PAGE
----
May God, the Life-giving Trinity, bless you and your family as you journey with us toward theosis.

John (Ad Orientem) said...

Welcome home and many years to you and yours!


Anaxagoras said...

As a former Baptist and now an Orthodox layman, I found your resignation to be very honest and to describe many of my own feelings.

Yes, the Orthodox Catholic Church is full of sinners, immoral persons, and scummy characters. I'm one of them. We also have a great number of administrative issues that often take a long time to work out due to the lack of a top-down authoritarian figure that keeps us in line.

But you know what? It is still the One Holy Catholic and Apostolic Church. You can't beat that. While I was a Protestant (but after I became convinced of Orthodox claims), I was faced with a terribly sad situation. I knew that no matter how joyful, peaceful, and godly my experience in Protestantism was, I was outside of the Church. My peaceful state was a matter of chance that could change like the wind. This peaceful state existed *in spite of* my membership in a heterodox body, not *because* of it. It was a matter of authority really.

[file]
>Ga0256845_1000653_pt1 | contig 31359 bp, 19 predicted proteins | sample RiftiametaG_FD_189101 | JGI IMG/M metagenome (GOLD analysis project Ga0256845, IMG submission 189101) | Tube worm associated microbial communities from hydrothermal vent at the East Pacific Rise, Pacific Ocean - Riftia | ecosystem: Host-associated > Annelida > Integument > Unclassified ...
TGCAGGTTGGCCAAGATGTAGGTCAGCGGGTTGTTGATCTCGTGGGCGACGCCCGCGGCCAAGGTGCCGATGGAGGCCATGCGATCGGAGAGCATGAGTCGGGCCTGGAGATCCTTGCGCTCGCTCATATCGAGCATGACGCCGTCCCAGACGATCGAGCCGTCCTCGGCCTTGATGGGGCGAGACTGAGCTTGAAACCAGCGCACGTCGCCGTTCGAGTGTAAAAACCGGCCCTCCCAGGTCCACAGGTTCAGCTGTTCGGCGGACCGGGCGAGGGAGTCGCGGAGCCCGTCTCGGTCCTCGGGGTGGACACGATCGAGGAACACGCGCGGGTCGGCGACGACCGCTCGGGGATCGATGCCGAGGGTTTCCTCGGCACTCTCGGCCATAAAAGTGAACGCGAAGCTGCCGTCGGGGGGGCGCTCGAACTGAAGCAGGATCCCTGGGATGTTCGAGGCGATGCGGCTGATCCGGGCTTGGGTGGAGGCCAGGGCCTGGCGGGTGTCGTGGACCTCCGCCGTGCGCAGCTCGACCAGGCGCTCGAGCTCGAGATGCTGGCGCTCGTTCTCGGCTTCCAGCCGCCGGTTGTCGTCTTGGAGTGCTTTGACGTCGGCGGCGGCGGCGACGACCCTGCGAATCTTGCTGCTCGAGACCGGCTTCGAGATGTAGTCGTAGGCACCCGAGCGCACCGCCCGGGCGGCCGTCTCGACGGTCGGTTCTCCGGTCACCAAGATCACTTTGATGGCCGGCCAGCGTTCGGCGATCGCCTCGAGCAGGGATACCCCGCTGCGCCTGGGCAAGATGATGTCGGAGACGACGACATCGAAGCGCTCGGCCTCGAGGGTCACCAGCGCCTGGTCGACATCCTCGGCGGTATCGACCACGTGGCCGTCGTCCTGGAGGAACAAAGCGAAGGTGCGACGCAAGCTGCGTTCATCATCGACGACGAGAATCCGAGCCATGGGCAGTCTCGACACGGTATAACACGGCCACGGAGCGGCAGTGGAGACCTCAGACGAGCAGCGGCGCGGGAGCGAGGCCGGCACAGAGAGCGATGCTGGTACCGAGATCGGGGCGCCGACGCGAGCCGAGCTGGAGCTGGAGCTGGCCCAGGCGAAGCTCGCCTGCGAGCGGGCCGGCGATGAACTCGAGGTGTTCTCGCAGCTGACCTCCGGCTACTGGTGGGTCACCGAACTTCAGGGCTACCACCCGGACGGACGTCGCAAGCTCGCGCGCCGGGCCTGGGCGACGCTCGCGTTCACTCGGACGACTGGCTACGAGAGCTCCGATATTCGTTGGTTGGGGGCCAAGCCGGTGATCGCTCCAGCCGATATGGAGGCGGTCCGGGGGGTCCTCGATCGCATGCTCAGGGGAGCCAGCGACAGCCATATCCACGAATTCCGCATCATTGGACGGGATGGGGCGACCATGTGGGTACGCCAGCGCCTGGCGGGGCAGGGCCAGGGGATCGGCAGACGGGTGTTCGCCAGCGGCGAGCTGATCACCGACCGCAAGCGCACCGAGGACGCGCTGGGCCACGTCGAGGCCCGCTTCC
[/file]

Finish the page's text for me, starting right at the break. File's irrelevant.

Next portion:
Now, I know that no matter who does something stupid in the Church, at least I am in the Church, in communion with all the saints and angels.

That is peace, a peace that surpasses all understanding.

Many years to you, Father.

William Weedon said...

My dearest John,

At the risk of being totally trite, but with tears:

May the road rise to meet you,
May the wind be always at your back,
The sunshine warm upon your face,
The rain fall soft upon your fields,
And until we meet again
May God hold you in the palm of His hand.

You, Julie, and the kids remain in my heart and in my prayers.

Photini said...

Welcome home!
I traveled a rather circuitous route over 50 years - Lutheran, Mo-Synod Lutheran, Episcopalian, before I floated aimlessly like flotsam for over 5 years. I have long said that I didn't leave Protestantism - it left me.